3D printing is an amazing technology, there’s no doubt about that. Thousands, if not hundreds of thousands of people have used – and do use – 3D printing to make great products, save money, and come up with new designs.
However, there are some problems that 3D printers can fall prey to – just like any other technology. Whether you use a commercial 3D printer or you have a private model, you’ve probably encountered one of the common 3D printing problems and difficulties with the technology.
Maybe that’s even why you’re here right now! If that’s the case, then keep reading to learn about six common 3D printing problems – and what you can do to fix them.
Problem #1: Your 3D printer has overheated
3D printers employ heat to melt the plastic inside them so that they can lay that plastic down in layers that form whatever you’re printing. Because of the high temperatures needed to do this, your 3D printer can overheat – and that leads to a whole slew of problems that you don’t want to deal with. Suddenly, the products coming out of your 3D printer are warped and otherwise messed up. And overheating could potentially lead to a complete breakdown of your printer.
How do you combat this common 3D printing problem? Well, there are a few different things you can do. First of all, try slowing your 3D printer down. A big advantage of 3D printing is that you can have your printed products in your hand in a relatively short amount of time. But if your printer is working too fast and hard, it could be the cause of overheating. Try slowing your printer down to cut back on excess heat. This will allow each layer to cool before a new one is laid down.
In addition, make sure that your printer’s fan is in good working order and maybe consider purchasing a second one to keep things even cooler.
Problem #2: Your 3D printer is printing too quickly
When your 3D printer prints, each layer needs time to cool, to be strengthened, and to absorb the UV light so that your products print correctly. But sometimes your 3D printer prints too quickly and that leaves your products unfinished and in a generally bad state.
If this seems to be one of your common 3D printing problems, you’ll definitely need to check the settings and see if you can slow your printer down at all. In addition, you may need to increase the resin temperature as that could also be interfering with your printer’s inability to print good, strong pieces.
Problem #3: Your 3D printer filament nozzle is clogged
When your 3D printer prints large quantities of products, a lot of plastic goes through the filament nozzle – and that can lead to clogging and blockage. You may have noticed this problem when you heard strange noises coming from your 3D printer (sometimes these noises can sound like clicking or grinding). If you believe that the filament nozzle is clogged, there’s a couple things you can try.
First of all, there may simply be some plastic blocking the nozzle. If that’s the case, you can push a needle through the nozzle to clear away the plastic. And if that doesn’t work, you can take the nozzle and surrounding technology apart and then work on clearing it out.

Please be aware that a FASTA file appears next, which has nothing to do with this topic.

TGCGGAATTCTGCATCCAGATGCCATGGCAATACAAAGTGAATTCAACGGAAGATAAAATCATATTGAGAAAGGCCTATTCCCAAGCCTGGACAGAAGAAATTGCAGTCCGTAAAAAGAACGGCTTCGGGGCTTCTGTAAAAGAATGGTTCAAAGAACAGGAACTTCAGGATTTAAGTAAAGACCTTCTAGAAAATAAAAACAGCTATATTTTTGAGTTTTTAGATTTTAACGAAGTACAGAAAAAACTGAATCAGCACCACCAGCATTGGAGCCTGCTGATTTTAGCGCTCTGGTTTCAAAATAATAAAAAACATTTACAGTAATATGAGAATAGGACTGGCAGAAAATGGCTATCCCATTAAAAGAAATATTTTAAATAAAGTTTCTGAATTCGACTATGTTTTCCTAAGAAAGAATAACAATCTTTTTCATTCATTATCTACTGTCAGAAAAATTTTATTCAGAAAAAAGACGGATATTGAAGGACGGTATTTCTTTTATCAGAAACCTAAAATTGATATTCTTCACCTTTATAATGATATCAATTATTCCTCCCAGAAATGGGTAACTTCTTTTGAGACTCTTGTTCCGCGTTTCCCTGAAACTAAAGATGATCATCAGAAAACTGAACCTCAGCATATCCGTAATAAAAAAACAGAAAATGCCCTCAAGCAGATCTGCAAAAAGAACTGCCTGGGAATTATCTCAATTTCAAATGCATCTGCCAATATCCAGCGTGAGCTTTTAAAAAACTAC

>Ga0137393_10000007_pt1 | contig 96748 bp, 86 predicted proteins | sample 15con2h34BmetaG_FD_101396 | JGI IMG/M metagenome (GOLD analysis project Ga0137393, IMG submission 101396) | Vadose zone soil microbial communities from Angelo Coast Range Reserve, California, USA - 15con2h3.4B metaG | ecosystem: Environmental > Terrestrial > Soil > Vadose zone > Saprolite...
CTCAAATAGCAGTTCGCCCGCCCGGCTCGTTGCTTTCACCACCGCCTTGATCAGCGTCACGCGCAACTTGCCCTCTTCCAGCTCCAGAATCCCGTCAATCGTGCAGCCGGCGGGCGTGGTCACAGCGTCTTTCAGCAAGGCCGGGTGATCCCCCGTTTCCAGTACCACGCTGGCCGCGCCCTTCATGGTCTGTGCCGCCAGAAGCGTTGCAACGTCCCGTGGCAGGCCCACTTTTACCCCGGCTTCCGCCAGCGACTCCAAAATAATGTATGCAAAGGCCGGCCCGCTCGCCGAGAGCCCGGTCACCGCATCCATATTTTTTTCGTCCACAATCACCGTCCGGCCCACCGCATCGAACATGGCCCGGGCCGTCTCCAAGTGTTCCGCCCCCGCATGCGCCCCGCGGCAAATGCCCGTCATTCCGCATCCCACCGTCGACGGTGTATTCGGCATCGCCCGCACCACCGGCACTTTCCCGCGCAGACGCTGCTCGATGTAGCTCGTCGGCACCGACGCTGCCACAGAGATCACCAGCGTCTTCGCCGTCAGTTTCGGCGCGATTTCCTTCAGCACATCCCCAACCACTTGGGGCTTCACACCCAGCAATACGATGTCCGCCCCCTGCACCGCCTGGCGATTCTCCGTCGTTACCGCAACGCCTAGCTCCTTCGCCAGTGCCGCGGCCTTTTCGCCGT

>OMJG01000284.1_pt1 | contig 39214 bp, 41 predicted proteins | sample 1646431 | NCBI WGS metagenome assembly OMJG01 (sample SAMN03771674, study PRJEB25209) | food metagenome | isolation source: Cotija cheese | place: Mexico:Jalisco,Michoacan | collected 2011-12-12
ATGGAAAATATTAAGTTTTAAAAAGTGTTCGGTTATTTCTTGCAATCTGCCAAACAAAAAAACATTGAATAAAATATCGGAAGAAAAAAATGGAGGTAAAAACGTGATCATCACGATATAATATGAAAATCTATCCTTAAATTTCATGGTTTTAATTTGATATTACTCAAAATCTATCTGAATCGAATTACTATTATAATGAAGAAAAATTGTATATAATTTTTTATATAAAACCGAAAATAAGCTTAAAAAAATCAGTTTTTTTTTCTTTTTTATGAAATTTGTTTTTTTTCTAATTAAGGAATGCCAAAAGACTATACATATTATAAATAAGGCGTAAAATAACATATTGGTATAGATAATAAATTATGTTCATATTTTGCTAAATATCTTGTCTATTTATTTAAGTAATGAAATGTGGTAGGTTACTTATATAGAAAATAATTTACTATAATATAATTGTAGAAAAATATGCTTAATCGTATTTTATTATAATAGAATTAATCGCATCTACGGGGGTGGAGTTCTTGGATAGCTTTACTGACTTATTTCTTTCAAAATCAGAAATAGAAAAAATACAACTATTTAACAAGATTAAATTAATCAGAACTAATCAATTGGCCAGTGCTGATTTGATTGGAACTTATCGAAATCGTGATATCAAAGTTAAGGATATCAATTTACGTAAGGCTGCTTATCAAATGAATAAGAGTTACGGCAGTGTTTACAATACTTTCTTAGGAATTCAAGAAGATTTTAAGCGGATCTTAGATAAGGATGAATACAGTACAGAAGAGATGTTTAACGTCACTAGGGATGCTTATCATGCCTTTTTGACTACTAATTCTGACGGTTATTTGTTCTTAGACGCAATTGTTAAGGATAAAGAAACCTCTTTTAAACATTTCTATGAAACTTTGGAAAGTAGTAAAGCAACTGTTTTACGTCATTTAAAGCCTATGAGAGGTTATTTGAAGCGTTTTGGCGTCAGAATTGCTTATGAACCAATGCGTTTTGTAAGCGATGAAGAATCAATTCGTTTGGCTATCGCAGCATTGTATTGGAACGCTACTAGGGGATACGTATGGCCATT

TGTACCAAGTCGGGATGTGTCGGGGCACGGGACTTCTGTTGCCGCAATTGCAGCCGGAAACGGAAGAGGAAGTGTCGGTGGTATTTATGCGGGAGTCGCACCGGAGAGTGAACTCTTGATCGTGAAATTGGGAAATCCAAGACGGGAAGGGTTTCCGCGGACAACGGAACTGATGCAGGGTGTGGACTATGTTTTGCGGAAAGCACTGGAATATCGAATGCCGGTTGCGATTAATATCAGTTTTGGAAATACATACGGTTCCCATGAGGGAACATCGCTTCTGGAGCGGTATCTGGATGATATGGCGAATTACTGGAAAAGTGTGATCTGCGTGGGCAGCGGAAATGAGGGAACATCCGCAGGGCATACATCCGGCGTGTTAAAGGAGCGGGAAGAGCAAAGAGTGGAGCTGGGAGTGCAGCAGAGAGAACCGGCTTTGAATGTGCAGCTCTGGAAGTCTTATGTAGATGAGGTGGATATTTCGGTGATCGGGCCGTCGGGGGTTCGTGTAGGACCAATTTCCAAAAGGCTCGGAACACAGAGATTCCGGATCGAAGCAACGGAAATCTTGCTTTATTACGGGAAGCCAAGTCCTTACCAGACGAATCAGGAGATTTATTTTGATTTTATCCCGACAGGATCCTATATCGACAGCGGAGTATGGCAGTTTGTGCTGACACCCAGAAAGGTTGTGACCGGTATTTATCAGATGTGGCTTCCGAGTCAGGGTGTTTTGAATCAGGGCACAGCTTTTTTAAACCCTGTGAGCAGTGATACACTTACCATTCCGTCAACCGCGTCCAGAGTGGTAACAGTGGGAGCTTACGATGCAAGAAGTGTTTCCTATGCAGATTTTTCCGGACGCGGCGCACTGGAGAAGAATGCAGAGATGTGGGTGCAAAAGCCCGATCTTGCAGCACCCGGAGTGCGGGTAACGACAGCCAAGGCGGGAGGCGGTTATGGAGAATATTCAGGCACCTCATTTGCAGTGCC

You may also try reloading/replacing the filament or letting the filament extruder cool and reheat before further use. Sometimes when the plastic filaments become too hot, they trickle into the heat break area and that can jam up your 3D printer. That’s why allowing the technology to cool is a good idea.
Problem #4: Your 3D printed product won’t come off the print bed
This is a truly one of the most annoying 3D printing problems. After all, you’ve been eagerly waiting to hold and use your 3D printed product. But sometimes, the product refuses to come off the print bed. You obviously don’t want to damage it by crudely prying it off. So what do you do? Well, first of all, you can try waiting. 3D printed products often have to cool for a bit before they’ll come off the print bed. But then there are also times when your product won’t come off the print bed, even after some time has passed.
When that happens, you can try to gently remove the product from the print bed with a palette knife. If you want to keep occurrences like this to a minimum, make sure to clean the print bed semi regularly to keep it free from glue and other gunk that can cause stickage.
Problem #5: Your 3D printer leaves strands of filament on your printed products
This problem, typically referred to as ‘stringing’, looks similar to when you use a hot glue gun and strands of glue stick to what you’re working on. The concept is similar to that as well. Stringing happens when excess filament is pushed through the nozzle and then attaches to your printed product.
Stringing looks unsightly and, once on your product, is difficult to remove. If you’d like to keep stringing to a minimum, try gradually decreasing your 3D printer’s heat settings. You may also need to adjust your retractor for optimal printing.
Problem #6: The layers of your 3D printed project failed to adhere to each other
Another frustrating problem, and one that is usually quite simple to fix. The major cause of this problem is when the layers (particularly the bottom layer) become warped. When that happens, the layers can’t attach properly. Fix this issue by adjusting the temperature of your 3D printer so that the plastic doesn’t have time to cool (read: warp) between layers.